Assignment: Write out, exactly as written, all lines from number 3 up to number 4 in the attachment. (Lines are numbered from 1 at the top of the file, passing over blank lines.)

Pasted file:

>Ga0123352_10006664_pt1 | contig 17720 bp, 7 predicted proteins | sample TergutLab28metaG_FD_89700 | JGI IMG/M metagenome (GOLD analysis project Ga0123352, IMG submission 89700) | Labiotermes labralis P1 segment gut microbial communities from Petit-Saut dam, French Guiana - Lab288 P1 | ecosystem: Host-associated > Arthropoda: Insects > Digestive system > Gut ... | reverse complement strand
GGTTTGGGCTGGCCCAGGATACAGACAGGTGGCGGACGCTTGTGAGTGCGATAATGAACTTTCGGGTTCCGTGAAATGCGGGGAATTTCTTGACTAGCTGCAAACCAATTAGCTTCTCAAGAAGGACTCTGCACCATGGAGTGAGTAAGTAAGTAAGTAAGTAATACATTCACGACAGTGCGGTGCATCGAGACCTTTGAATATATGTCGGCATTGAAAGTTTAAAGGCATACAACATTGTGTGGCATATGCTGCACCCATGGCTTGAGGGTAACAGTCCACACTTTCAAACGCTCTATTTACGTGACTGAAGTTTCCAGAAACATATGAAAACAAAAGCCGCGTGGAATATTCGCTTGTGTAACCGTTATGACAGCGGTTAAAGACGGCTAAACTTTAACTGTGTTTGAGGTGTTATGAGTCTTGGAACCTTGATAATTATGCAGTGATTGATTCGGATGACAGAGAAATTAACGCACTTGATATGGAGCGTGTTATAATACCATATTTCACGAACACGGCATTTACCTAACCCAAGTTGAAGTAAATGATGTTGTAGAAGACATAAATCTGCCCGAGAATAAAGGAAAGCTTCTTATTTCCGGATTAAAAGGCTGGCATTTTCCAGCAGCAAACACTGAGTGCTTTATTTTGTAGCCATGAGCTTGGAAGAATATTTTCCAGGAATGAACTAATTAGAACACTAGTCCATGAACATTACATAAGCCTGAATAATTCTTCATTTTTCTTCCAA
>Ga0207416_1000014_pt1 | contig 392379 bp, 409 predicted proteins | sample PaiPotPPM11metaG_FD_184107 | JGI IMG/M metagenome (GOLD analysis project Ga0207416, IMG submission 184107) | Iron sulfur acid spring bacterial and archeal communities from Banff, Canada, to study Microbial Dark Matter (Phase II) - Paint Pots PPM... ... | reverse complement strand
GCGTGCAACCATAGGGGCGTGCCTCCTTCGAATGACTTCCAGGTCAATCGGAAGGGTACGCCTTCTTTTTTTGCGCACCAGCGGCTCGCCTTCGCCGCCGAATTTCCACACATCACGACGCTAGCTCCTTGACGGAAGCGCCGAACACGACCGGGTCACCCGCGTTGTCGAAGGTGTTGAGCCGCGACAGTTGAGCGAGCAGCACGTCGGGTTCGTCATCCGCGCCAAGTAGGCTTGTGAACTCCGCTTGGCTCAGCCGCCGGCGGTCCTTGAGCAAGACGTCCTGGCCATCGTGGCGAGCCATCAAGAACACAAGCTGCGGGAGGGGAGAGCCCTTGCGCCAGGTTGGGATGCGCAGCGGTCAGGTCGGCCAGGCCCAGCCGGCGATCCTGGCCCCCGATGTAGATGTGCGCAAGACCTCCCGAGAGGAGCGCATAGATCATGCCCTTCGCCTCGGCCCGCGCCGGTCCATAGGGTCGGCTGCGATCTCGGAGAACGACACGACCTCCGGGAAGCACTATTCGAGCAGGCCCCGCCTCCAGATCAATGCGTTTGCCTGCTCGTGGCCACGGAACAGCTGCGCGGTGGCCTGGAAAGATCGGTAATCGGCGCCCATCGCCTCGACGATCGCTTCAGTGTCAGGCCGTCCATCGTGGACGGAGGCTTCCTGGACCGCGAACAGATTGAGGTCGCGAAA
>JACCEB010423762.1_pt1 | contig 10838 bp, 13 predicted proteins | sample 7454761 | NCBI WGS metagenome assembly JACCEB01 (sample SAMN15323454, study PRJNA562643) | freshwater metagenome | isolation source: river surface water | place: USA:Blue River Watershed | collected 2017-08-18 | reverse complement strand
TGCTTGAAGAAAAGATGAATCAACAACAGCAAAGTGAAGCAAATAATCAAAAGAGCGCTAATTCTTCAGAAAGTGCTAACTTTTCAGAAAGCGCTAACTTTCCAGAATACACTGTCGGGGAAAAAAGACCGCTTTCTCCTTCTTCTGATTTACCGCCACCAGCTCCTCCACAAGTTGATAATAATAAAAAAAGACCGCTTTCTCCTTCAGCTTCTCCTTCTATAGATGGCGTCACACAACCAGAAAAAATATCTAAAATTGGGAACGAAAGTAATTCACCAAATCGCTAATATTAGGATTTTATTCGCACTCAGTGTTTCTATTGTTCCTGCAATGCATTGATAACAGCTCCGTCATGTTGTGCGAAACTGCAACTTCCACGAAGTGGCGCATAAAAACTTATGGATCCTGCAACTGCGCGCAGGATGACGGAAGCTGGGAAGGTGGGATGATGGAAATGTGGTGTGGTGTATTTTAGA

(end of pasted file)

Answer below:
>Ga0207416_1000014_pt1 | contig 392379 bp, 409 predicted proteins | sample PaiPotPPM11metaG_FD_184107 | JGI IMG/M metagenome (GOLD analysis project Ga0207416, IMG submission 184107) | Iron sulfur acid spring bacterial and archeal communities from Banff, Canada, to study Microbial Dark Matter (Phase II) - Paint Pots PPM... ... | reverse complement strand
GCGTGCAACCATAGGGGCGTGCCTCCTTCGAATGACTTCCAGGTCAATCGGAAGGGTACGCCTTCTTTTTTTGCGCACCAGCGGCTCGCCTTCGCCGCCGAATTTCCACACATCACGACGCTAGCTCCTTGACGGAAGCGCCGAACACGACCGGGTCACCCGCGTTGTCGAAGGTGTTGAGCCGCGACAGTTGAGCGAGCAGCACGTCGGGTTCGTCATCCGCGCCAAGTAGGCTTGTGAACTCCGCTTGGCTCAGCCGCCGGCGGTCCTTGAGCAAGACGTCCTGGCCATCGTGGCGAGCCATCAAGAACACAAGCTGCGGGAGGGGAGAGCCCTTGCGCCAGGTTGGGATGCGCAGCGGTCAGGTCGGCCAGGCCCAGCCGGCGATCCTGGCCCCCGATGTAGATGTGCGCAAGACCTCCCGAGAGGAGCGCATAGATCATGCCCTTCGCCTCGGCCCGCGCCGGTCCATAGGGTCGGCTGCGATCTCGGAGAACGACACGACCTCCGGGAAGCACTATTCGAGCAGGCCCCGCCTCCAGATCAATGCGTTTGCCTGCTCGTGGCCACGGAACAGCTGCGCGGTGGCCTGGAAAGATCGGTAATCGGCGCCCATCGCCTCGACGATCGCTTCAGTGTCAGGCCGTCCATCGTGGACGGAGGCTTCCTGGACCGCGAACAGATTGAGGTCGCGAAA